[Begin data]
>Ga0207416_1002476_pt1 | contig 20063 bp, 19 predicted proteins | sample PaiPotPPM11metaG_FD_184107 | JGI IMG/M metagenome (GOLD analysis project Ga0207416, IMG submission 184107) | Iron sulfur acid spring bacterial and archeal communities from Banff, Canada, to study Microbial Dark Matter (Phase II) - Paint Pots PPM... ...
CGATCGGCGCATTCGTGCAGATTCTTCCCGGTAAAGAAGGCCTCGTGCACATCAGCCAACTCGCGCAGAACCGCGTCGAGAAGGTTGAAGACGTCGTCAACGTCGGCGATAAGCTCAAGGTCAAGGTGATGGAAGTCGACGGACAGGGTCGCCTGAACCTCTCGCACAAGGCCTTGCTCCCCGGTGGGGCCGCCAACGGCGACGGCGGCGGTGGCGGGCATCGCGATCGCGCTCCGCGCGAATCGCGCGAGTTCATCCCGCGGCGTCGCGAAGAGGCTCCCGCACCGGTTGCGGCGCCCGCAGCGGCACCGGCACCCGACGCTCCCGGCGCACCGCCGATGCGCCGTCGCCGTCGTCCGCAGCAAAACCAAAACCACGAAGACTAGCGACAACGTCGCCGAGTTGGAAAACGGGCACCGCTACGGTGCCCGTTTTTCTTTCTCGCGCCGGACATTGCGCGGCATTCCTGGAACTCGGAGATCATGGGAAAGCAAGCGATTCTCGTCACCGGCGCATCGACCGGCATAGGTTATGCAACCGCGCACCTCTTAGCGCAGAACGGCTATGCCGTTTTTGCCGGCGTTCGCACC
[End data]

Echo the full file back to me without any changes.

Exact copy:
>Ga0207416_1002476_pt1 | contig 20063 bp, 19 predicted proteins | sample PaiPotPPM11metaG_FD_184107 | JGI IMG/M metagenome (GOLD analysis project Ga0207416, IMG submission 184107) | Iron sulfur acid spring bacterial and archeal communities from Banff, Canada, to study Microbial Dark Matter (Phase II) - Paint Pots PPM... ...
CGATCGGCGCATTCGTGCAGATTCTTCCCGGTAAAGAAGGCCTCGTGCACATCAGCCAACTCGCGCAGAACCGCGTCGAGAAGGTTGAAGACGTCGTCAACGTCGGCGATAAGCTCAAGGTCAAGGTGATGGAAGTCGACGGACAGGGTCGCCTGAACCTCTCGCACAAGGCCTTGCTCCCCGGTGGGGCCGCCAACGGCGACGGCGGCGGTGGCGGGCATCGCGATCGCGCTCCGCGCGAATCGCGCGAGTTCATCCCGCGGCGTCGCGAAGAGGCTCCCGCACCGGTTGCGGCGCCCGCAGCGGCACCGGCACCCGACGCTCCCGGCGCACCGCCGATGCGCCGTCGCCGTCGTCCGCAGCAAAACCAAAACCACGAAGACTAGCGACAACGTCGCCGAGTTGGAAAACGGGCACCGCTACGGTGCCCGTTTTTCTTTCTCGCGCCGGACATTGCGCGGCATTCCTGGAACTCGGAGATCATGGGAAAGCAAGCGATTCTCGTCACCGGCGCATCGACCGGCATAGGTTATGCAACCGCGCACCTCTTAGCGCAGAACGGCTATGCCGTTTTTGCCGGCGTTCGCACC